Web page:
PhyGeBaC / Deutscher
PROJECT DE RECHERCHE / THEMATIQUE
The availability of carbon sources is an essential requirement for efficient growth of all living organisms. Bacteria have developed complex regulatory systems in order to optimize the use of carbon sources. In most cases, the genes encoding the enzymes for the uptake and metabolism of a specific carbon source are only expressed when the substrate is present in the medium (substrate induction). Our research group is mainly studying carbohydrate transport via the PEP:glycose phosphotransferase system (PTS), which also catalyzes the phosphorylation of the sugar during its transport. We are presently working on the glucose, cellobiose and arabitol PTS uptake systems of Listeria monocytogenes, on ribitol transport in Lactobacillus casei and on maltose and maltose oligosaccharide utilization in Enterococcus faeclis. Components of the PTS were also found to exert numerous regulatory functions in carbon, nitrogen and phosphate metabolism and to affect the virulence of certain pathogens. Carbon catabolite repression and inducer exclusion are well-studied examples. The regulatory functions of the PTS are mediated either by direct phosphorylation of the target protein or by phosphoylation-dependent protein/protein interaction, mainly with transcription regulators.
The mechanisms of carbon catabolite repression assure that, when more than one carbon source is available, the one which can be most efficiently metabolized will be preferentially used. Several mechanisms controlling carbon catabolite repression either at the transcription level or at the carbohydrate transport step (inducer exclusion) have evolved. We presently study inducer exclusion and CcpA-independent transcription regulation of the mannitol operon in B. subtilis and L. casei and the regulation of sporulation-related functions in Bacillus cereus. We are specifically interested in the control of the expression of the genes encoding the mannose/glucose, arabitol and cellobiose uptake systems in L. monocytogenes and the repressive effects exerted by the metabolism of these saccharides on the expression of the virulence genes of this pathogen.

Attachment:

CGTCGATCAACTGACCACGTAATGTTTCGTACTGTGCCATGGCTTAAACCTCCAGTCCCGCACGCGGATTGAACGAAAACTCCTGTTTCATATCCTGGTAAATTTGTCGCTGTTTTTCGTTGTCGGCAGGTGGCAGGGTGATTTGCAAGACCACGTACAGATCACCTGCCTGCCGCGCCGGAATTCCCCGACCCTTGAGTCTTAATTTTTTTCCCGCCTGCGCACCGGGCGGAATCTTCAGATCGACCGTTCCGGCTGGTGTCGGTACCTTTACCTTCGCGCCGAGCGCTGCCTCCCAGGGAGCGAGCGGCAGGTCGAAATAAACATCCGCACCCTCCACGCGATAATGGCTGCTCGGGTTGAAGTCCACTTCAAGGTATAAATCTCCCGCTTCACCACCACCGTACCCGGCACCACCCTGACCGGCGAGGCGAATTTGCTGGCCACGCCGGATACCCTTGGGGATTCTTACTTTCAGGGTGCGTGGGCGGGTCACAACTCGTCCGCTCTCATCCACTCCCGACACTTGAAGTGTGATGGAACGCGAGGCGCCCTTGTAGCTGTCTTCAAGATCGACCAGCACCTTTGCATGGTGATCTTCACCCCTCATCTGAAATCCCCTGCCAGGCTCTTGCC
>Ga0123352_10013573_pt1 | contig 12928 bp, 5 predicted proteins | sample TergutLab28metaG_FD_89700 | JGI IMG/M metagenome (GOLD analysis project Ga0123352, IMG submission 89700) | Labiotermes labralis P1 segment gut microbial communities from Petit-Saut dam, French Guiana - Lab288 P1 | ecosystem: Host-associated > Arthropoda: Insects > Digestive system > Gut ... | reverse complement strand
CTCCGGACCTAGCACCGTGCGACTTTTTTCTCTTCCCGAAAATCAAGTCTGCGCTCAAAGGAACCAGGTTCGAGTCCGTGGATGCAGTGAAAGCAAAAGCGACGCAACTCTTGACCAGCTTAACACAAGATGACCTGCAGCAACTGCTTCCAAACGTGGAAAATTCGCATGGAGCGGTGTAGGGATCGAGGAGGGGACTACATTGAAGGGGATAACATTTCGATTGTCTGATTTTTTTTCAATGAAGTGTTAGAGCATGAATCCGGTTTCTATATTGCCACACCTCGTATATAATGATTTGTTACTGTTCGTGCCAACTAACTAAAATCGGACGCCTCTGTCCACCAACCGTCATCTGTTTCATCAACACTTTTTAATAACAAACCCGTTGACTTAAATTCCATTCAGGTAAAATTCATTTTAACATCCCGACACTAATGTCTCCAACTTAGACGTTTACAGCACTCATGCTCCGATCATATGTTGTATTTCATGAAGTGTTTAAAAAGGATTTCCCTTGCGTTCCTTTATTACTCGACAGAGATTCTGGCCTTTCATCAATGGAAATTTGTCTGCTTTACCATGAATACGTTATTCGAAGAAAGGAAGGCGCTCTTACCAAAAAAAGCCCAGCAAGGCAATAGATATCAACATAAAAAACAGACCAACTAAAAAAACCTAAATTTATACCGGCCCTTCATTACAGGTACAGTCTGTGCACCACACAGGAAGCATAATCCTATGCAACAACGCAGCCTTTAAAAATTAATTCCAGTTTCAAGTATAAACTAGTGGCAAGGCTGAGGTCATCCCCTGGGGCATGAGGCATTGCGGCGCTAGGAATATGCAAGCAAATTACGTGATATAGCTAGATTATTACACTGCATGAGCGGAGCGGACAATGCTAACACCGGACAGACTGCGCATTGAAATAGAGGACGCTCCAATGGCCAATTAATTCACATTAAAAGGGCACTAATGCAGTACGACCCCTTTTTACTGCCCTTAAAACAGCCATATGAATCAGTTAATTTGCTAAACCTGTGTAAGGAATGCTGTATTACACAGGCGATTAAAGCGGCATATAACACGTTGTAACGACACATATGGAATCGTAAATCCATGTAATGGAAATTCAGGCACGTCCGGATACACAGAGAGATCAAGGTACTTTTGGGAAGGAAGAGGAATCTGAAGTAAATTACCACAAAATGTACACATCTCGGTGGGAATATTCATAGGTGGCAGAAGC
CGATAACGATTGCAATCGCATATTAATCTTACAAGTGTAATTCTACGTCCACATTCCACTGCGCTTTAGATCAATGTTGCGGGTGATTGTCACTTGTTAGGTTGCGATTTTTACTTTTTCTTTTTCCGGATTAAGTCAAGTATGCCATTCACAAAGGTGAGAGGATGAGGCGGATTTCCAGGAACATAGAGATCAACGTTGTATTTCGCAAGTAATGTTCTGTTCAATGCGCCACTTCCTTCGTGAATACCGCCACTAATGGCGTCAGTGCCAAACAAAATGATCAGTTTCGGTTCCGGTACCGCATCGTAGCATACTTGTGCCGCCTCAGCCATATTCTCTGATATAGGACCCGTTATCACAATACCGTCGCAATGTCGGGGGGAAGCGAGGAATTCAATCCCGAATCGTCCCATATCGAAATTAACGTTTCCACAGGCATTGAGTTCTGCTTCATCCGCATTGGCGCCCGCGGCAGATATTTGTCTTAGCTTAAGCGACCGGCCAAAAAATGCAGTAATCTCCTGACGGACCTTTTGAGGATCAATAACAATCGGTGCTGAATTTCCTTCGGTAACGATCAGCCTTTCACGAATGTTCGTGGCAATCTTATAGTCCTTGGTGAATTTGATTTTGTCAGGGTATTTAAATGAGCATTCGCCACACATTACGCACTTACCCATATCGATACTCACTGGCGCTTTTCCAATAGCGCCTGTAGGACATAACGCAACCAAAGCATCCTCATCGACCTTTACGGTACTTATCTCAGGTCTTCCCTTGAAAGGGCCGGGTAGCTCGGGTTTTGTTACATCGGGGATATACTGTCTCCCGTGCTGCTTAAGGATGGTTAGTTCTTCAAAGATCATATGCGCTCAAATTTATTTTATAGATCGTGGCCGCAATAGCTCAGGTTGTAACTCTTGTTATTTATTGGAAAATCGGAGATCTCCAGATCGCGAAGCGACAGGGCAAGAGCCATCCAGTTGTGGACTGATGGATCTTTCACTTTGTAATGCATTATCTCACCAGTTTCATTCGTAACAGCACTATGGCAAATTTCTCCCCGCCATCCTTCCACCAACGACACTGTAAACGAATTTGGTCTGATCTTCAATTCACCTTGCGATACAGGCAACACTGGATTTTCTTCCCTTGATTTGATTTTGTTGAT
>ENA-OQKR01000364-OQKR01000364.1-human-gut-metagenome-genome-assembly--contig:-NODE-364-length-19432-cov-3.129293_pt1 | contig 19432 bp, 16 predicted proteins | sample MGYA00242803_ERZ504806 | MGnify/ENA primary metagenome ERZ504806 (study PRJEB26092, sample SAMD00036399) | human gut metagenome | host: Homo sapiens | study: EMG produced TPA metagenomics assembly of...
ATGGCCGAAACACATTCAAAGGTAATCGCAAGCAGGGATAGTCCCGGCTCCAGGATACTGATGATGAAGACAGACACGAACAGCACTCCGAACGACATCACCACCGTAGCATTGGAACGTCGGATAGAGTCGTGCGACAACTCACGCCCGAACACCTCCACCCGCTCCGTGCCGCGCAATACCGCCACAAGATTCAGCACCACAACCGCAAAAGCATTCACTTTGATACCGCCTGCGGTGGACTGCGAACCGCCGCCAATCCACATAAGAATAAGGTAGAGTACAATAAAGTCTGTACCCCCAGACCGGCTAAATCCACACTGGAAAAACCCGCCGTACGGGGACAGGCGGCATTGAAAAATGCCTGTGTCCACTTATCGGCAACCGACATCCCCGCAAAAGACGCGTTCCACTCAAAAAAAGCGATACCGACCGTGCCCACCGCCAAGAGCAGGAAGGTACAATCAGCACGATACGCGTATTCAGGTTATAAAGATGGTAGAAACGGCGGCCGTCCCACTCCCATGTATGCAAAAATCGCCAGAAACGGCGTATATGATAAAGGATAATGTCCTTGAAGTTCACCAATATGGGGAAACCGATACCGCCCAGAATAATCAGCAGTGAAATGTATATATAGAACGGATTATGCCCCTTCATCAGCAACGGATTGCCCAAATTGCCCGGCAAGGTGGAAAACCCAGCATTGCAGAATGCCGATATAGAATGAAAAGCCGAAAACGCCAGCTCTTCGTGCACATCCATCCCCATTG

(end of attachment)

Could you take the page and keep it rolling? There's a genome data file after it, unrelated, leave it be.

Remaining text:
In addition, in numerous other pathogens carbon metabolism was found to directly control the expression of virulence genes or to affect other virulence-related processes. We try to unravel the correlation between carbon metabolism and virulence in Neisseria meningitidis, Escherichia coli (ExPEC), Brucella melitensis and Enterococcus faecalis. In Neisseria meningitidis components of an incomplete PTS control the activity of a repressor regulating the expression of pili and capsule genes, whereas in Brucella melitensis the same proteins control the expression of the virB genes, a type IV secretion system essential for the virulence of this organism.
All these regulatory mechanisms are based on sensing the phosphorylation state of a PTS protein. Elevated phosphorylation of PTS proteins can favour a phosphoryl group transfer to a non PTS protein thus changing the activity of an enzyme or a transcription regulator. Alternatively, elevated or diminished phosphorylation of PTS proteins can favour the formation of protein/protein, protein/DNA or protein/RNA complexes. Our group intensively studies protein phosphorylation at all different levels (ATP- and PEP-dependent protein phosphorylation at Ser, Thr, Tyr as well as Cys and His residues). We are also analyzing the phospho-proteome of L. monocytogenes in order to identify protein phosphorylation-dependent signalling pathways involved in the virulence of this organism. We could recently demonstrate that one of the virulence proteins is indeed phosphorylated at several amino acids.
We collaborate with the research groups of M.K. Taha and Pascale Cossart (Inst. Pasteur, Paris); Philippe Gilot (University of Tours); Didier Lereclus (INRA, MICALIS Jouy en Josas); Herman van Tilbeurgh (University Paris Sud, Orsay); Céline Henri (INRA, Jouy en Josas), Marie-Françoise Noirot-Gros (INRA, Jouy en Josas), Axel Hartke (University of Caen), Jörg Stülke (University of Göttingen, Germany), Maria Jesus Yebra and Vicente Monedero (IATA-CSIC, Valencia, Spain), Milton H. Saier (University of California at San Diego, USA), John Thompson (NIH, Bethesda, USA), Christian Magni (University of Rosario, Argentina).
Institut Micalis (UMR1319/INRA-AgroParisTech and SNC9130/CNRS)
Rédaction : Micalis
Date de création : 14 Avril 2011
Mise à jour : 12 Février 2014